My husband and I recently bought a new home in the urban but antiquated town of Mt. Lookout in Cincinnati, OH. Being as it is our first home and more space than our usual 900sf, we required some furnishings. What does one think about when they have to furnish almost an entire home; how much can I stretch my dollar? Enter in IKEA. To our delight, and to my bank account’s demise, the notorious moderately- priced home furnishings mega brand was only 20 minutes away! Hip-hip hooray! We spent an entire day in this store and from the very first moment we walked in the experience was engaging, fun and rather addicting. Taking into consideration all of these wonderful emotions it was also a bit overwhelming and at the very end, a bit aggravating. Will this stop us from returning, not in the least.
So how does this relate to designing and architecting for the web? When we start creating a wireframe or start planning a user-flow we can begin to see the different paths the user might take. All of these paths will cause them to have different emotions. Analyzing the paths I took in the IKEA store, we can learn how to control user’s paths and give them the most desirable experience possible.
Set the Tone with First Impressions
From the very first moment you walk-in IKEA you are greeted with a smile from a friendly employee and a large yellow bag to put items in you will inevitably purchase. Right next to the bags are huge bins filled with many new and trendy items that you obviously just have to have! Genius!
Your homepage is your first impression. The homepage should say in the most concise way possible, who you are and what you do. It’s a bright bag for you users to fill with hot topics and tantalizing tidbits as they click and want to learn more. Are you giving your user’s what they need right from the beginning?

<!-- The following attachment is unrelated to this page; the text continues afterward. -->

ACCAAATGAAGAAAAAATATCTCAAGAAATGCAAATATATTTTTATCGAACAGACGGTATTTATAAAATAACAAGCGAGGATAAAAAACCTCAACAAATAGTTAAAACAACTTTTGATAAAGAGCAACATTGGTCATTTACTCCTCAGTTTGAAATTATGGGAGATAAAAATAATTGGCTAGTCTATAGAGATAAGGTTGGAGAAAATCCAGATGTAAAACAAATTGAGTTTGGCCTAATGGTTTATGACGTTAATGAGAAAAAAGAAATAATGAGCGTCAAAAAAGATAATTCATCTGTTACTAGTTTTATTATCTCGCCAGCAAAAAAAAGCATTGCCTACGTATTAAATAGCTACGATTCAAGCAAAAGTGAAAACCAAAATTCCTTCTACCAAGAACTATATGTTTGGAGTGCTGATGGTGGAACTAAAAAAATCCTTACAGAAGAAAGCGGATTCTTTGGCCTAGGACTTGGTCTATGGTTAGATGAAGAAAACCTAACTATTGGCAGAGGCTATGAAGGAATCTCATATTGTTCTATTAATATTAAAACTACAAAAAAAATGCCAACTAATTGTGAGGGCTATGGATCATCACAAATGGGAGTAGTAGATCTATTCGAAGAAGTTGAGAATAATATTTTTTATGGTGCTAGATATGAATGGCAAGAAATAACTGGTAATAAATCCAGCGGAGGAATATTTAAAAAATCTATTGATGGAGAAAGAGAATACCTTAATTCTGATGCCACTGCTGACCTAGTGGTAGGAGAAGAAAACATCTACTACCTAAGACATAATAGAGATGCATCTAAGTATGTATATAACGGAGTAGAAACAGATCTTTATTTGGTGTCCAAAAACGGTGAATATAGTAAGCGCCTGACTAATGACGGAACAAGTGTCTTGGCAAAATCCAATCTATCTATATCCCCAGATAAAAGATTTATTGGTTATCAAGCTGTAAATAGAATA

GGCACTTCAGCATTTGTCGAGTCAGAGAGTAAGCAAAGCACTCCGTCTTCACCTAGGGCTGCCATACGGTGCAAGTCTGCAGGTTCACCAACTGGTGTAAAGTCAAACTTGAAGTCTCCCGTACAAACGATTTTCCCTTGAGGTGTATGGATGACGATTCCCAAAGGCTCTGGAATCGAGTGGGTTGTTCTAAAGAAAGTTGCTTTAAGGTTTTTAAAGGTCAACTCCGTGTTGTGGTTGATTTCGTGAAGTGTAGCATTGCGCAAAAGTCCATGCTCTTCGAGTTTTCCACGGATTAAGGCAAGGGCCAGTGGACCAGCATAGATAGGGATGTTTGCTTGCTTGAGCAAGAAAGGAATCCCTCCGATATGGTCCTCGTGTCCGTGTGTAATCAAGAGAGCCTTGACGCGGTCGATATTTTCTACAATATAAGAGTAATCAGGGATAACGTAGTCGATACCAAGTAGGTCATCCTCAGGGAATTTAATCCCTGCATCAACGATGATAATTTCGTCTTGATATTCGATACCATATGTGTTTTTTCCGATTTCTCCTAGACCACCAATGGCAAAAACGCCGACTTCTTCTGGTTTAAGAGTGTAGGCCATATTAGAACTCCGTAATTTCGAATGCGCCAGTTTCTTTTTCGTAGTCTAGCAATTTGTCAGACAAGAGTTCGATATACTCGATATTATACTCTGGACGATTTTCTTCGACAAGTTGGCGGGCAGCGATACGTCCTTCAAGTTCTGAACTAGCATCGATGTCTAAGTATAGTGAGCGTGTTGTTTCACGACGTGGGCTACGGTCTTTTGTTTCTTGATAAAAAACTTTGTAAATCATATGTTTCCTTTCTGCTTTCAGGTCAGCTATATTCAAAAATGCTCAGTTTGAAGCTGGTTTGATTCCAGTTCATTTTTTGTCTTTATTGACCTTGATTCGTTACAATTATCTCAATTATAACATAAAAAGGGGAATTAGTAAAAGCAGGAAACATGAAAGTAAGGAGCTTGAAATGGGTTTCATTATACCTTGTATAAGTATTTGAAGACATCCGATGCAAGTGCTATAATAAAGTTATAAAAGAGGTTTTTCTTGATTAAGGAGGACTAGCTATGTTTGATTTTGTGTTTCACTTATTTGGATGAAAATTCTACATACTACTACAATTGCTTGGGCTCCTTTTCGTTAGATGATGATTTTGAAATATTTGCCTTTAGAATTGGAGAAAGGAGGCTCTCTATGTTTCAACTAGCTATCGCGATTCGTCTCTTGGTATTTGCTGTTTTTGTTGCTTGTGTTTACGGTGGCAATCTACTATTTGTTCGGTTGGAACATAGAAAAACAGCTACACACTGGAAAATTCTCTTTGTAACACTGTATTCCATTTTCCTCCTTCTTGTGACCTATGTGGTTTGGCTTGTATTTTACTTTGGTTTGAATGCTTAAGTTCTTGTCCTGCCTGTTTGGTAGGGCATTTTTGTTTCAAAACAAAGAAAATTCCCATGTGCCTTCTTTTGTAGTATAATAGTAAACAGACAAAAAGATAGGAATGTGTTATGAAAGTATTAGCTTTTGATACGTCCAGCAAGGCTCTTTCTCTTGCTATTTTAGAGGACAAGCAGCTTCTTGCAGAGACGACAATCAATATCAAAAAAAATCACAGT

Give Users Options While Creating Shortcuts
The IKEA Maze, as it has become notorious for, is to keep people interested and shopping. The architects of their floorplans want to give people options incase they don’t know what they are looking for. Therefor their store has different paths you can take to get right to a certain department.
A well developed layout on all pages is just as important as one on the homepage. Use these inside pages that have a larger amount of content to call-out important topics from other parts of the site that your users might not have known they wanted. What are the topics you think they could be interested in and what do you want them to take away?
Exits Shouldn’t be Difficult to Find
The only real issue with my experience in IKEA was at the end. That day my husband and I spent many hours going through pathways, hallways and doorways of their impressive layout and at the end of our journey we just wanted to check-out! Surprisingly enough it was difficult to know where to actually purchase my must-have trinkets.
Your user should always know where they are in the site. A clear typographic scale in all navigation areas will help insure this. Make active states easy to deduce from inactive states. Titles for pages can be unique but should be easy to find. Also, editing the amount of pages and controlling the different types of navigation you have will keep them from not being overwhelmed.
An Enjoyable Experience
The user experience of a website or web app should be engaging and never difficult to navigate. Your users should always know where they are, where they were and where they are going. By not aggravating the user with too many options the experience can be enthralling and the important information is digested.